"28.hxg4?! It would seem tempting to call this an automatic recapture, but a glance at the clock times indicates that Vishy invested close to two minutes on this decision. 28.Rc1! (...)"
Which comment do you like better? Leaving aside the different alternatives (Rc1 vs Rc2), the comment from the authors of Carlsen's Assault on the Throne is more factual, more revelant to the match situation - but to me, Giri's comment is more appealing and interesting. It not only hints at another important moment in world chess championship history (in general Giri refers more to the 'outside world', often quoting comments from other strong players, whereas Kotroian and Logothetis' approach seems more 'hermetic'). It also reveals a glimpse of how the associative mind of a super grandmaster works.
This is a perspective that is somewhat absent in Kotronias and Logothetis' book. As said, my overall evalulation of the book is still positive, but if you're looking high quality free-format chess analysis, you better get yourself a copy of the New in Chess magazine as well.
I've been meaning to write something for a long time about Aron Nimzowitsch 1928-1935: Annotated Games & Essays, edited by Rudolf Reinhardt and published by New in Chess. This book has been praised by several reviewers. A collection of Nimzowitsch' post-Chess Praxis (1928) games and analysis as well as essays, it's surely an important book from a historical perspective, but I must admit that in the end, I didn't find the book very interesting.
For starters, giving games without any kind of comments or analysis, even if they haven't been published before, just isn't acceptable anymore in my view. Furthermore, even historical analysis by Nimzowitsch or other strong players could have been checked with an engine, for instance in a footnote.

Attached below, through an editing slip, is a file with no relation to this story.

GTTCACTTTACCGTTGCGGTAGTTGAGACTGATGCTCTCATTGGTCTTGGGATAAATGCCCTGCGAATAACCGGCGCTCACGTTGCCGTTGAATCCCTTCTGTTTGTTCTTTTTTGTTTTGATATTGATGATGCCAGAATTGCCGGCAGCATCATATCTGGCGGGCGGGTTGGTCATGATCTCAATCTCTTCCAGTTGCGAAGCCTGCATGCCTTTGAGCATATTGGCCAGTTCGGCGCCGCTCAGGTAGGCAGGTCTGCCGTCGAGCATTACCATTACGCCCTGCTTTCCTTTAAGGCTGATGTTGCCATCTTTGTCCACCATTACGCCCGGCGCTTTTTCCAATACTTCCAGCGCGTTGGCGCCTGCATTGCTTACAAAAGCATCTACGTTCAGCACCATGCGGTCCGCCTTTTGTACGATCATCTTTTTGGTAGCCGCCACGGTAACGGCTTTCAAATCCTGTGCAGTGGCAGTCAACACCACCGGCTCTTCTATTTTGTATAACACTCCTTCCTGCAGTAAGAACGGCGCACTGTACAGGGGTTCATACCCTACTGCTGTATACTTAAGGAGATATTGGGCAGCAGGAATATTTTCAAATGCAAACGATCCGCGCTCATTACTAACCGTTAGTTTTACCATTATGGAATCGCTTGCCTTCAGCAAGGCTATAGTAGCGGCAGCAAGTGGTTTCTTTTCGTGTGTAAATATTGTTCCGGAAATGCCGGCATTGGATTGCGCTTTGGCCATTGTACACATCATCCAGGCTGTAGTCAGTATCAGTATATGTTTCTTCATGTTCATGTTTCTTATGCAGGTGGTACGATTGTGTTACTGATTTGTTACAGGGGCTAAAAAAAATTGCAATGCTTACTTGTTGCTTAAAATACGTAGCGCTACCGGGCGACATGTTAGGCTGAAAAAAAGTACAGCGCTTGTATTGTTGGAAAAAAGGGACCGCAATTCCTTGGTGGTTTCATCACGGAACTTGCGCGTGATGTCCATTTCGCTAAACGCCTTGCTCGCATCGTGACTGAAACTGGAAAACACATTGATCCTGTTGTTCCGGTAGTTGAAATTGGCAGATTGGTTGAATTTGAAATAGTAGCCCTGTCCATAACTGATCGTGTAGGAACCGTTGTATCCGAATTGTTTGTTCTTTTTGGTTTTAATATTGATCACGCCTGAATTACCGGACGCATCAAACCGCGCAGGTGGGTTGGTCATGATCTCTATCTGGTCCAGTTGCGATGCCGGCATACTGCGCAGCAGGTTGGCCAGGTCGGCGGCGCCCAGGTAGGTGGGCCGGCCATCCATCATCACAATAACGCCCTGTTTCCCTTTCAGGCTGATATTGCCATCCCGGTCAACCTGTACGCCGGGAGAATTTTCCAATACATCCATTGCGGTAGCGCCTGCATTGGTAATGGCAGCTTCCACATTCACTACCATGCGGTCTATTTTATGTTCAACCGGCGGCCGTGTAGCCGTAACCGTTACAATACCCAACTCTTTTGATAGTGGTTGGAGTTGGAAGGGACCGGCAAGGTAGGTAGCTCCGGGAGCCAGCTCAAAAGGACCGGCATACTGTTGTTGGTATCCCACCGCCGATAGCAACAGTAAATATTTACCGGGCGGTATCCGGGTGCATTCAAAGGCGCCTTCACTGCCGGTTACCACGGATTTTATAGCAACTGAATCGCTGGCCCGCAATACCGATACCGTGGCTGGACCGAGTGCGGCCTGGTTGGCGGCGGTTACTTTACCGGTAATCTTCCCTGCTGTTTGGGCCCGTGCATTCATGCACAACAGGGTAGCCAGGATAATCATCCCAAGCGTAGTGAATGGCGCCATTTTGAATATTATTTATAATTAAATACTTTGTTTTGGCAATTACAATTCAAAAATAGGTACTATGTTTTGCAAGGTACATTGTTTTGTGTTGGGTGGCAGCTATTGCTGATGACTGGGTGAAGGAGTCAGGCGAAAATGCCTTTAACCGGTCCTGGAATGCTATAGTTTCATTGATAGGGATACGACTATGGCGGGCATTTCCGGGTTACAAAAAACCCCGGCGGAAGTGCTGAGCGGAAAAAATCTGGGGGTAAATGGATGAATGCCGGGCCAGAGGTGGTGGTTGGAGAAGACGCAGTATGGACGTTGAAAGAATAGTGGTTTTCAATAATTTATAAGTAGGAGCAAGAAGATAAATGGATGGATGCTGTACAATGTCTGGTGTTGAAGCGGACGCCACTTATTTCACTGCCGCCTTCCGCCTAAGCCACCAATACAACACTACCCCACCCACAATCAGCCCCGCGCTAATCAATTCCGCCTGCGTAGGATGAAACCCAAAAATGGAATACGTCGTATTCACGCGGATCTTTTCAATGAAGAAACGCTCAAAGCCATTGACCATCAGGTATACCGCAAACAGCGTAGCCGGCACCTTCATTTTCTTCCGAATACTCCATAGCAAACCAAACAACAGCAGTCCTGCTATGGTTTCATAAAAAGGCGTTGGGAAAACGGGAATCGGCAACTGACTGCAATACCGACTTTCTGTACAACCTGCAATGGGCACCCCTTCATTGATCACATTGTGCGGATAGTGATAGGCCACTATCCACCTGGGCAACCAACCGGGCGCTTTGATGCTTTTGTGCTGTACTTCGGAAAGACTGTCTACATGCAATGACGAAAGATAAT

I also found the format of the book confusing. The first part chronologically follows all the great tournaments in which Nimzowitsch participated between 1928 and 1934, with analysis by himself and others. Then, some additional chapters such as 'Nimzowitsch as a Simultaneous Player' and 'Various articles by Nimzowitsch' follow.
I'm not convinced by this way of presenting the available material which makes a somewhat chaotic impression on me. Why not present all material in chronological order? Or order the book according to who analyzed the games - all analysis by Nimzowitsch himself neatly collected in a single chapter, for example. The current arrangement certainly isn't in the spirit of the transpararant and logical structure of both My System and Chess Praxis and to call the book "the unauthorized sequel" to these books (as can be read from the cover) seems almost blasphemy to me.
In summary, I'm sure this book is a treasure trove for chess historians and chess players with a serious interest in Nimzowitsch - anyone else might well end up more confused than informed after reading it.
Let me also briefly mention an updated version of Andrew Soltis' classic Pawn Structure Chess, originally published in 1975 and now made available again by Batsford Chess. I grew up with this book, learning about pawn structures in various openings in Soltis' straightforward and clear style of explaining.